Adyen: The future of retail will be “dictated by the customer”
Modern payment systems are changing the way we shop, says Michel van Aalten.
With competition as fierce as ever, and the demands of consumers continuing to grow, the retail sector faces an era of dramatic evolution.
We spoke to Michel van Aalten, the ANZ country manager for leading payments technology company Adyen, about the changing face of retail and what businesses need to do to adapt.
How do you see the retail experience and retail store changing in the next decade?
"In Australia, we are seeing a gradual transition towards hyper-convenient and independent in-store retail. This is being fuelled by the nation's rapid adoption of tap and go payments. The uptake in digital wallets shows no sign of slowing down and is being supported by emerging technologies like 'shop and go' that are creating entirely new ways of making transactions.
The recent trial of this technology at Woolworths in Double Bay highlights a retail future dictated by the customer and the speed and ease in which they can experience a transaction.
In the near future, the need for bricks and mortar shops to store inventory will be removed for many retailers. The traditional store will be replaced by digital showrooms with a firm focus on customer experience where tablets, digital interfaces and sample items replace inventory and a single salesperson is present to field questions.
An example of this can be seen at Warringah Mall in Sydney's Northern Beaches, where Ikea has launched its first Australian home-planning studio. The new studio does not offer physical products or even room displays. Instead, Ikea staff provide one-on-one planning consultations to help design and plan a customer's dream bathroom. The customer then selects and orders the items to be delivered straight to his or her home."
What do retailers need to do to keep up with online shopping and the changing retail market?
"If we use the example of the Ikea digital showroom, we can see this distinction between online and in-store shopping is outdated. The path to purchase is no longer steered by a preference of in-store or online.
The shopper journey doesn't start and end in either medium. A shopper's journey can begin as they browse social media and then a check of the retailer's website with the actual transaction completed in-store.
With this in mind, retailers shouldn't rely solely on just online or in-store as the only mode of purchase, instead they should look to craft an innovative offline-online retail experience that accommodates the entire shopping journey. When a shopper browses an item in-store, they are comparing it against an entire world of items available at their fingertips. It's important businesses think from the shopper's viewpoint by looking at managing every single customer touch point under a single unified platform to create the consistent and convenient experiences customers have come to expect."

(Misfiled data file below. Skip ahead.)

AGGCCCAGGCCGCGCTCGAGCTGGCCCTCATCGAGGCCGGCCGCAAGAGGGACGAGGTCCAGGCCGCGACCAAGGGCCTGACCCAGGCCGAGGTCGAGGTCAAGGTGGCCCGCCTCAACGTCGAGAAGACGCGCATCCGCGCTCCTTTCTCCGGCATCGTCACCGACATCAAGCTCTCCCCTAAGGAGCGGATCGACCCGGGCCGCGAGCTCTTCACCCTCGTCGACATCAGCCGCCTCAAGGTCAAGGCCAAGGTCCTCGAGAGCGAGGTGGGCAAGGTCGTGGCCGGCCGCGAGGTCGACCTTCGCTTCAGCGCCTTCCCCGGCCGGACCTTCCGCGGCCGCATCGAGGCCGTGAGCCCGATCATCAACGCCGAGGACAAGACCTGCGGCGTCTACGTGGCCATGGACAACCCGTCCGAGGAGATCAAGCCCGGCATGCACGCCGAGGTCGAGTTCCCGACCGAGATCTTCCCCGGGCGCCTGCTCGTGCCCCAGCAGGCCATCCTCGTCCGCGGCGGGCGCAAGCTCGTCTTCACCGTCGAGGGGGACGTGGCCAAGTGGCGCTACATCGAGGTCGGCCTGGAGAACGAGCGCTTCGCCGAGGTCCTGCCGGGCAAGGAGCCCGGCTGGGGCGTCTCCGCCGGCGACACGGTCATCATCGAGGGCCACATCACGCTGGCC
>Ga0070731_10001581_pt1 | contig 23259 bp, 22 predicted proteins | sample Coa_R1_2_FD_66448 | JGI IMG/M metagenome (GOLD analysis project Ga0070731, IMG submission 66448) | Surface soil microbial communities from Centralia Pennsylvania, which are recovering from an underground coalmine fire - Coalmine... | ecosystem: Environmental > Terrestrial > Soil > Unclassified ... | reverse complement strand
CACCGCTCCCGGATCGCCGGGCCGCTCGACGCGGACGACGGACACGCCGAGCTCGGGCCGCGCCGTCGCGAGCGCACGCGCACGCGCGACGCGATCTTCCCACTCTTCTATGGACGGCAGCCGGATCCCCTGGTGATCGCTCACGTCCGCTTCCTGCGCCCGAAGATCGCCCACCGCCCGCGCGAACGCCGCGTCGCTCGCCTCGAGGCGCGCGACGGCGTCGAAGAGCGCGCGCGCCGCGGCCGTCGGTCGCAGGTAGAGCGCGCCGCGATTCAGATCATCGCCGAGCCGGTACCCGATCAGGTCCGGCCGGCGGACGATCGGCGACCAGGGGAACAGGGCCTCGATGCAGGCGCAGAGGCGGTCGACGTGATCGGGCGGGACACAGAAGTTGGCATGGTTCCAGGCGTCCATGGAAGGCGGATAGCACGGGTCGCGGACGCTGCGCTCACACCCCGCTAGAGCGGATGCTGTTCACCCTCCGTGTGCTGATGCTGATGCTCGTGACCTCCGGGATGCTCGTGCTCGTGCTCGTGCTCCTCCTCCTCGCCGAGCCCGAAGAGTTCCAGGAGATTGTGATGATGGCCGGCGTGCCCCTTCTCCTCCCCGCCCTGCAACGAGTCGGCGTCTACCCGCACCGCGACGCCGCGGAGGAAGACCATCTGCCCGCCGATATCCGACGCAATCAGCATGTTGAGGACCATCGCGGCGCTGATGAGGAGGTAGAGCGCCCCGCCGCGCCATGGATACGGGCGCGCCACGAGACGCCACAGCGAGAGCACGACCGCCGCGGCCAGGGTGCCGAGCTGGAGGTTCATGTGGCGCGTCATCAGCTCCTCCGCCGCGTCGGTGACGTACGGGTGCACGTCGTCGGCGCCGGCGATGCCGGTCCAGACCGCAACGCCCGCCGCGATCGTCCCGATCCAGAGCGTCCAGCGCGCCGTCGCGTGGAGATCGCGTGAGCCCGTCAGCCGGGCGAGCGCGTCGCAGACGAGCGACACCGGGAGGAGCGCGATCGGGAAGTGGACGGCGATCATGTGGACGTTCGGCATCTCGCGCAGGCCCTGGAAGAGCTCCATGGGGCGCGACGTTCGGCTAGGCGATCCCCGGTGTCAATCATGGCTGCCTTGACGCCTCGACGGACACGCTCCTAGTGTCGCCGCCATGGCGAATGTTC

How can payment systems help retailers keep up?
"The Reserve Bank of Australia annual payment methods survey recently suggested that cash payments in the country have plummeted across the board and went so far as to proclaim Australia will be cashless by as soon as 2026. Regardless if you think this is the case or not, payments systems that can accommodate everything from credit cards to wearable devices are fast becoming a business necessity as less and less customers actually carry physical currency.
One in five Australians have encountered retailers who could not offer their preferred payment method. A store's capacity to accept preferred payment methods seems insignificant, but an inability to do so has cost Australian retailers $218.5m in potential sales in the past 12 months.
Having an agile payment platform in place ensures you don't have to turn away a tourist using Alipay or a morning jogger who wants to pay for their coffee with their smartwatch.
As a global leader in tap and go payments, Aussie consumers have already demonstrated their interest in technology that can offer fast, seamless payments at the tap of a card. It's important retailers recognise this and support it."
What does Adyen's platform do to help retailers in the changing market?
"Adyen gives retailers a single view of the shopper across all channels. It makes it easy to shop both online and in-store, while gathering rich shopper data insights into buyer behaviour on a global scale. Adyen unshackles retailers from the complexity of managing multiple solutions.
We help businesses realise the benefits of an omnichannel retail strategy and the power of unified commerce. By utilising one payment platform to link channels, unified commerce allows retailers to recognise their customers across multiple channels.
Adyen helps retailers create frictionless payment links between online, in-app and in-store channels. These links enable retailers to offer shoppers new experiences like click and collect, return an online purchase in-store or have items purchased in-store delivered direct to their home. Ultimately, increasing the number of these shopper journeys leads to more purchases and a higher spend. Although the retail environment is getting tougher, there are clear ways to reach your targets. Unified commerce helps you recognise customers and their preferences in profound ways. With its potential to increase revenue and reduce costs, the return on investment is clear."
Picture: Getty Images